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    I don't think I can get the S&S, so that's 200 bucks to put back in the pocket, and the price of the parts in a frame should be around a hundred bucks. Weight is and isn't a worry, on a touring bike as long as it isn't rotating, and you don't go nuts on being overweight everywhere else, It isn't a big deal. One pound is like .3% of the whole package. On the other hand, a 20" bike frame isn't naturally lighter than a diamond frame, so one has to be a little careful about accepting excess weight in components.

    It is good to hear what people like and don't like. I guess I don't really believe the BF hype that it's the best of all possible worlds, but on the other hand, if one is going to go that route, throwing ease of folding away may not be wise either. Most of what I have read, suggests the BF isn't a comuting type folder. The exact degree of sacrifice of the folding ability that results from peruing a particular design may be dependant on the format. The BF has a number of things that interfere with folding, and many of them one would want on a long tour, mudgards, drops, rackss. And then just the fact of a lot of stuff, which doesn't affect the BF, but may ultimately put one into excess baggage either way. Interesting question.

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    By the way, I don't know squat about BMX. On a doner basis, would any of the forks be useful? My recumbent has a suspension fork, but I don't want to rip the whole thing apart.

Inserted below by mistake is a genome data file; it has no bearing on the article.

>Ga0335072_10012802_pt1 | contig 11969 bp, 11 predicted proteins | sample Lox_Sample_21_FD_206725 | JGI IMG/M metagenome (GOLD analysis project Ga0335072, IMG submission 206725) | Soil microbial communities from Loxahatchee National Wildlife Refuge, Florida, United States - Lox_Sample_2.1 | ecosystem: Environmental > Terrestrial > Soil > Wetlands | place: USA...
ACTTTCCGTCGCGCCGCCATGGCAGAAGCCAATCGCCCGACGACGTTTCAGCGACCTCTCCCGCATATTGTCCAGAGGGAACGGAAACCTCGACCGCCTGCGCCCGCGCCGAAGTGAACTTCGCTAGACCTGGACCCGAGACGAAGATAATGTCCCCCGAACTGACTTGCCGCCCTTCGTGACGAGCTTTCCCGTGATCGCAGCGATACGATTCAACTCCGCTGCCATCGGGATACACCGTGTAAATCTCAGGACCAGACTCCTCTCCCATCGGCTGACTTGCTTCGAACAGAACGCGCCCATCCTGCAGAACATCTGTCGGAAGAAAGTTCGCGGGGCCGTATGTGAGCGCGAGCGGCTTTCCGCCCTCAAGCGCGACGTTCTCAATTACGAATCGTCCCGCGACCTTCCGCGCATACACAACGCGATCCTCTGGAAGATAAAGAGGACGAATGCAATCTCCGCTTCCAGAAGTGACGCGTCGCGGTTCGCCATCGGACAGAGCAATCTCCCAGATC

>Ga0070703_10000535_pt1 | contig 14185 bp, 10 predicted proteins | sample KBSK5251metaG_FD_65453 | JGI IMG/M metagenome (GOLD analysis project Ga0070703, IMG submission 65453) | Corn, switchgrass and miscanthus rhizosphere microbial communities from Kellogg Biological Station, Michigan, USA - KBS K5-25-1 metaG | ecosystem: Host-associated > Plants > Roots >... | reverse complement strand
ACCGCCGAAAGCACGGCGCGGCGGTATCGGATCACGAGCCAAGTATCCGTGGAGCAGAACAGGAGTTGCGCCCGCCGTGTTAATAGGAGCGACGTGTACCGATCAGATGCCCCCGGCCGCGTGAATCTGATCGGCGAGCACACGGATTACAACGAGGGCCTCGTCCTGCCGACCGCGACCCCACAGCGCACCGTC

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    Senior Member Dave Hickey's Avatar
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    I've looked at a lot of BMX type frames for a conversion. These frames vary from 2lbs to 6 lbs. My biggest concern would be the 25.4 seatpost. With the long length required,I don't know if a 25.4 post would be strong enough.

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    @ jasong,

    Yeah i totally agree with you on the weight thing. As can be seen on my page my Twenty weighed 16 Kilos to begin with. I replaced the all steel parts and now it is down to 13 and that's including Brooks and such. I could even make it lighter with some effort. So it is at present neither a leight weight or a heavy clunker. I don't know, maybe we should all import Twenty frames from the UK (as we were discussing in another thread) since they are cheap there. It will be a lot simpler than building your own and probably cheaper too. Plus you could modify them at will. Just a thought. Still making your own is prob. more fun.
    The BF frames are a lighter than mine i am sure, but it is true the difference is probably only significant when doing an extended tour or climbing a lot.

    Maybe your right on the On One bike. Or maybe not. After all they are a builder with a lot of experience on building somewhat unusual frames. Although they idea of building something ourselves by trial an error also greatly appeals to me supporting On one also does. I mean letting them know there is a market for this type of bike and then asking them to build in a hinge is not such a crazy idea. Especially as the chances of getting a very satisfactory end product from a company like theirs are pretty large. "DIY" S & S couplers are rather expensive in comparison to incorporating a hinge in a streamlined production process, especially as they have probably already figured out a lot of the frame basics for their non folding prototype. On one didn't sell derallieur equipped frames for years (they were hardline SS/FG people) but demand made them try it and now that frame is their biggest seller. I think that is cool because it means they can put money into more unusual designs too and niche markets such as SS frames and hopefully a folder.

    Of course it is true there are lots of folder companies out there. But very few sell seperate cheap or affordable (steel!) 20 inch folder frames...